Saturday, February 20, 2021



This is the 1962 American version of a 1958 Toho film originally titled DAIKAIJU BARAN. The Toho version is not one of the company's best science-fiction features, but it is a fairly decent giant monster movie. It also had the involvement of Toho's talented trio: Ishiro Honda as director, Eiji Tsuburaya as special effect director, and Akira Ifukube as music composer. 

The American VARAN wastes the talents of these three men. It changes the original story around completely, without any improvement in pace, mood, or style. Akira Ifukube's original music was not used for the American version, and Eiji Tsuburaya's FX work is drastically curtailed, and presented in an unflattering way. 

The American VARAN stars B movie actor Myron Healey as a US Navy Commander who is engaging in experiments at a lake on a small remote Japanese island. The experiments somehow awaken a giant beast, which in the usual fashion runs amuck, and has to be destroyed by the military. 

VARAN attempts to be another GODZILLA, KING OF THE MONSTERS, where footage of an American actor is intercut within the original Japanese version to try and make it more mainstream to a Western audience. The difference is that the 1956 American version of GODZILLA was cleverly crafted, with Raymond Burr believably interacting with the Japanese scenes. VARAN is clumsily edited and stitched together, and Myron Healey has almost no connection whatsoever with what is going on in the story. (I will say that Healey does play his role with total conviction.) Jerry A. Baerwitz is credited as the director/producer of the American VARAN. Ishiro Honda, Eiji Tsuburaya, and Akira Ifukube are not credited...which is probably just as well.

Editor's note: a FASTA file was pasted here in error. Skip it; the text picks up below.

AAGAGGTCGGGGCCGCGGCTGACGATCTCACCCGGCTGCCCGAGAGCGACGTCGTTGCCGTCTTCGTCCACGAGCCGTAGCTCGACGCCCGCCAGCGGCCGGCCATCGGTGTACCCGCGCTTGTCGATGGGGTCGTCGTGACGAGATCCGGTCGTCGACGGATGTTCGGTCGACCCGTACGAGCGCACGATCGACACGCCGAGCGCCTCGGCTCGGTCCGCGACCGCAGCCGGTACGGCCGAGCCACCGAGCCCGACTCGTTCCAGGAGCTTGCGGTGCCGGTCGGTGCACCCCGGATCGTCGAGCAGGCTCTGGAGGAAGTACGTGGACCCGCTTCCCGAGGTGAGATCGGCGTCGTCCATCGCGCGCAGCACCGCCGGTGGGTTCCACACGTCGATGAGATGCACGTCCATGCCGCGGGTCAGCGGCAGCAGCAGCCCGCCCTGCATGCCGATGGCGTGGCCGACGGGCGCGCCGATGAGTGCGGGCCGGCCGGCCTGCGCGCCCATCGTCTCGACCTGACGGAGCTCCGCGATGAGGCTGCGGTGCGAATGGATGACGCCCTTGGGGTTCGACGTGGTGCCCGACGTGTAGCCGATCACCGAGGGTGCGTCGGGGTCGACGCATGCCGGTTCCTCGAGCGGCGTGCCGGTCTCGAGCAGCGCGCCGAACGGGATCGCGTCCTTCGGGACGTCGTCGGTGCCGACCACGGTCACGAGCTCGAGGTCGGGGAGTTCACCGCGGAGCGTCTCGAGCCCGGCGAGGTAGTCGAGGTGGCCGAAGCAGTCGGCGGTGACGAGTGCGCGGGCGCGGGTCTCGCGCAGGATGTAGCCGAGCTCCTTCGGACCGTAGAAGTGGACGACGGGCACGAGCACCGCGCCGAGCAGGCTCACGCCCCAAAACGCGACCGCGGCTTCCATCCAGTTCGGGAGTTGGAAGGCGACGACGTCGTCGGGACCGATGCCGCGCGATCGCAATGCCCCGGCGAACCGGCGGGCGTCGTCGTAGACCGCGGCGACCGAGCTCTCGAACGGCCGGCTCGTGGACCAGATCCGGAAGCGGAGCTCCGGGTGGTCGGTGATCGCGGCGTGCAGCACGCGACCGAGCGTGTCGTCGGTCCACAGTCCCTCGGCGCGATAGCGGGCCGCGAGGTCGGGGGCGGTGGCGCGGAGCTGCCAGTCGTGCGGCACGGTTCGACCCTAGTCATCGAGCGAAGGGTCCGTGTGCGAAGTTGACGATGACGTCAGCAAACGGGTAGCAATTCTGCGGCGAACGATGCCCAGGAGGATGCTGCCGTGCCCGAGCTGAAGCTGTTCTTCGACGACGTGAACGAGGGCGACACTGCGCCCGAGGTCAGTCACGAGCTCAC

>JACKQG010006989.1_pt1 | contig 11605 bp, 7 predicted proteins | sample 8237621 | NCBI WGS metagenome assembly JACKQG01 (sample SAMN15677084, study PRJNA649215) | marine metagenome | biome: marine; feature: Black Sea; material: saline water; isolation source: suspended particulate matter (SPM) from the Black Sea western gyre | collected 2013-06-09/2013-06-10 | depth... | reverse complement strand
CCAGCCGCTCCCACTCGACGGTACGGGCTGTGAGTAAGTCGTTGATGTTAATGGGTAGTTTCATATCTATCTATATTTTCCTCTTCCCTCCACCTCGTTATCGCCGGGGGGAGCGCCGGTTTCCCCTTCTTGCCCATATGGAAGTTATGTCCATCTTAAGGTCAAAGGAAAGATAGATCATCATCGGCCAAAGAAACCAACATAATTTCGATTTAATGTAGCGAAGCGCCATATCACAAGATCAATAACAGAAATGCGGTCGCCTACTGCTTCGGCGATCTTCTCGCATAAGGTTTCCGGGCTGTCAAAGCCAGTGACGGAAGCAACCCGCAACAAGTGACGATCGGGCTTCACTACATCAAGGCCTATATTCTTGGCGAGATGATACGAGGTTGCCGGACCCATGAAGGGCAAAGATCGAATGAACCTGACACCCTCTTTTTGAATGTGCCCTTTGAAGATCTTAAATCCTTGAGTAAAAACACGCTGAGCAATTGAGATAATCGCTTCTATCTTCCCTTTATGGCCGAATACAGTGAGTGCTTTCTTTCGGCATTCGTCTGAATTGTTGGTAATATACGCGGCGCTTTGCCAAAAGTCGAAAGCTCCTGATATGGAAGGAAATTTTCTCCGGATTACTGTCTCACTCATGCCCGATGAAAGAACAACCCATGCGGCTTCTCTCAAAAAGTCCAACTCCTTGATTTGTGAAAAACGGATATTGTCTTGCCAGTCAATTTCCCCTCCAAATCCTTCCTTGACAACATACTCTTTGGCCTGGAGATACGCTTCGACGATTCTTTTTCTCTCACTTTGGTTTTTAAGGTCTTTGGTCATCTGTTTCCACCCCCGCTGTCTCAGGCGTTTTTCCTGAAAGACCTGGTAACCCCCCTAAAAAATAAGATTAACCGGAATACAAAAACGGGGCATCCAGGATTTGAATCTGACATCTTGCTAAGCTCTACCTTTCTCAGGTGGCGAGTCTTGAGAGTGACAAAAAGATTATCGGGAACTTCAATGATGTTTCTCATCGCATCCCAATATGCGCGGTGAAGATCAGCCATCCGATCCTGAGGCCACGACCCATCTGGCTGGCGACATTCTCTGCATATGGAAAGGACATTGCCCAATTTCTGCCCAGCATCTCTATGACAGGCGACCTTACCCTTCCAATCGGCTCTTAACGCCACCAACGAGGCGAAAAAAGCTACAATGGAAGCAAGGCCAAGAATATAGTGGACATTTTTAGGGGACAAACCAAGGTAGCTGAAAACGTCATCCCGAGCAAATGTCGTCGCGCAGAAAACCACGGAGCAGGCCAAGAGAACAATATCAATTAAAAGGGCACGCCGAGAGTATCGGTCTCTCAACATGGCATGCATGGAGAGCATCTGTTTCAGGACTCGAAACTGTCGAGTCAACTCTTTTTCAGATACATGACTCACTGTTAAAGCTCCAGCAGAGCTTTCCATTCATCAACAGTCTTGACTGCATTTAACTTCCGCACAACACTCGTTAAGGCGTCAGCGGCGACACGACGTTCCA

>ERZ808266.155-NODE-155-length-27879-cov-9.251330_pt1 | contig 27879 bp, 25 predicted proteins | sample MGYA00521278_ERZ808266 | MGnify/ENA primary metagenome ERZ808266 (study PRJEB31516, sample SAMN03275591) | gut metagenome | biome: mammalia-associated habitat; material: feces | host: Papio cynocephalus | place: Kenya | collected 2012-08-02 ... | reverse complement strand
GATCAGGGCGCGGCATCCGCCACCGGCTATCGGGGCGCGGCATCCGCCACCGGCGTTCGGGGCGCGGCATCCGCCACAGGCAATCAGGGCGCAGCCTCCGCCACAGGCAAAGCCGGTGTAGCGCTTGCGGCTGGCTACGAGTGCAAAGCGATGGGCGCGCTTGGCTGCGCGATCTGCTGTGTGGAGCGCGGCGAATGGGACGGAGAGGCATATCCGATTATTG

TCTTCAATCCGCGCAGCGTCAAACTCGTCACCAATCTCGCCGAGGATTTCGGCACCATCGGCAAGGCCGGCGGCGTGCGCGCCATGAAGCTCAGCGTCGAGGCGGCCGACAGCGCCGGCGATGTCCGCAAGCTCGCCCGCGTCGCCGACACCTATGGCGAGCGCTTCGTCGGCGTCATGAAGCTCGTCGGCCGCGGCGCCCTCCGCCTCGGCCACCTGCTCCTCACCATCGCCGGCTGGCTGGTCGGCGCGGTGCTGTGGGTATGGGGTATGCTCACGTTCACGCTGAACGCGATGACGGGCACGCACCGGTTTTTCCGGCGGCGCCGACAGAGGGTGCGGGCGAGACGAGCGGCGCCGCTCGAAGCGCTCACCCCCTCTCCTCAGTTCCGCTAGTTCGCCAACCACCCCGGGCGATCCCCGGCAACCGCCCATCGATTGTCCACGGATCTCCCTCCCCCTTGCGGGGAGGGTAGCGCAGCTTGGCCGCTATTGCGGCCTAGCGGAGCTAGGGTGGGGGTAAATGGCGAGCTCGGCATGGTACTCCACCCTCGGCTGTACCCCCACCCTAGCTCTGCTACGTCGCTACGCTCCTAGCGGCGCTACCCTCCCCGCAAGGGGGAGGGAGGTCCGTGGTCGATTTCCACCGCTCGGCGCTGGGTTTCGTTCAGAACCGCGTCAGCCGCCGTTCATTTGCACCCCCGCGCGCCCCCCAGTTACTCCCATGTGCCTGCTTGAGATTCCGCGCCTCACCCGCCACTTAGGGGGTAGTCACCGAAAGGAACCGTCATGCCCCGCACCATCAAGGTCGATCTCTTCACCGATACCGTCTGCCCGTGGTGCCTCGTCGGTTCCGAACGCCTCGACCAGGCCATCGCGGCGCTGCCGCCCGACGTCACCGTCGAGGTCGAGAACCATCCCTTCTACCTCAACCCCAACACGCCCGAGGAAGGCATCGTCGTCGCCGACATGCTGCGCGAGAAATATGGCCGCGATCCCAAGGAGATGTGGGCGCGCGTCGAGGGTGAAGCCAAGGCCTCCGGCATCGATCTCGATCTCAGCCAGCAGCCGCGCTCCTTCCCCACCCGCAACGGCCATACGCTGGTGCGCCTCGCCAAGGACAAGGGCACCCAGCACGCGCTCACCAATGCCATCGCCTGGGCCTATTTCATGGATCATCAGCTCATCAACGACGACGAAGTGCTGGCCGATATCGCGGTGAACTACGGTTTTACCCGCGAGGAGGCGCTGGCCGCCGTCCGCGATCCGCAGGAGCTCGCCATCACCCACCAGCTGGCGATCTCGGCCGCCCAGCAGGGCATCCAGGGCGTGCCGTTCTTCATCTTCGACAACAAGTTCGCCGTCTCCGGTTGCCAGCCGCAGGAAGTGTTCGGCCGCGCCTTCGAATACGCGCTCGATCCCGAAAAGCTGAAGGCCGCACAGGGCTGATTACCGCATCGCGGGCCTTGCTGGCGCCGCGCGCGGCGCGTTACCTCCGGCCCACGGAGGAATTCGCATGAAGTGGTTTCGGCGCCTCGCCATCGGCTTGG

As for the title creature, he's not one of Toho's more memorable monsters. He (or it) is a ugly, scaly, reptilian beast, with no personality. In the original Japanese version, Varan is able to take to the air like a flying squirrel! Varan's flying scenes were not used in the American version, which is a shame, since they would have given it some interest. Varan would later return with a small cameo in Toho's magnificent DESTROY ALL MONSTERS.  

The original Japanese version of this movie can be found on a DVD from Tokyo Shock, which came out earlier in this century. This DVD is now out of print, but it contains the uncut original film, with the Japanese soundtrack. (Of course, I own this disc....what do you take me for??)

Needless to say, the Japanese version of VARAN is much better than the American one. The 1962 VARAN, along with other American versions of kaiju cinema, is one reason why so many looked down on the genre. But it must be pointed out that these hybrid films also introduced the genre to many fans. 

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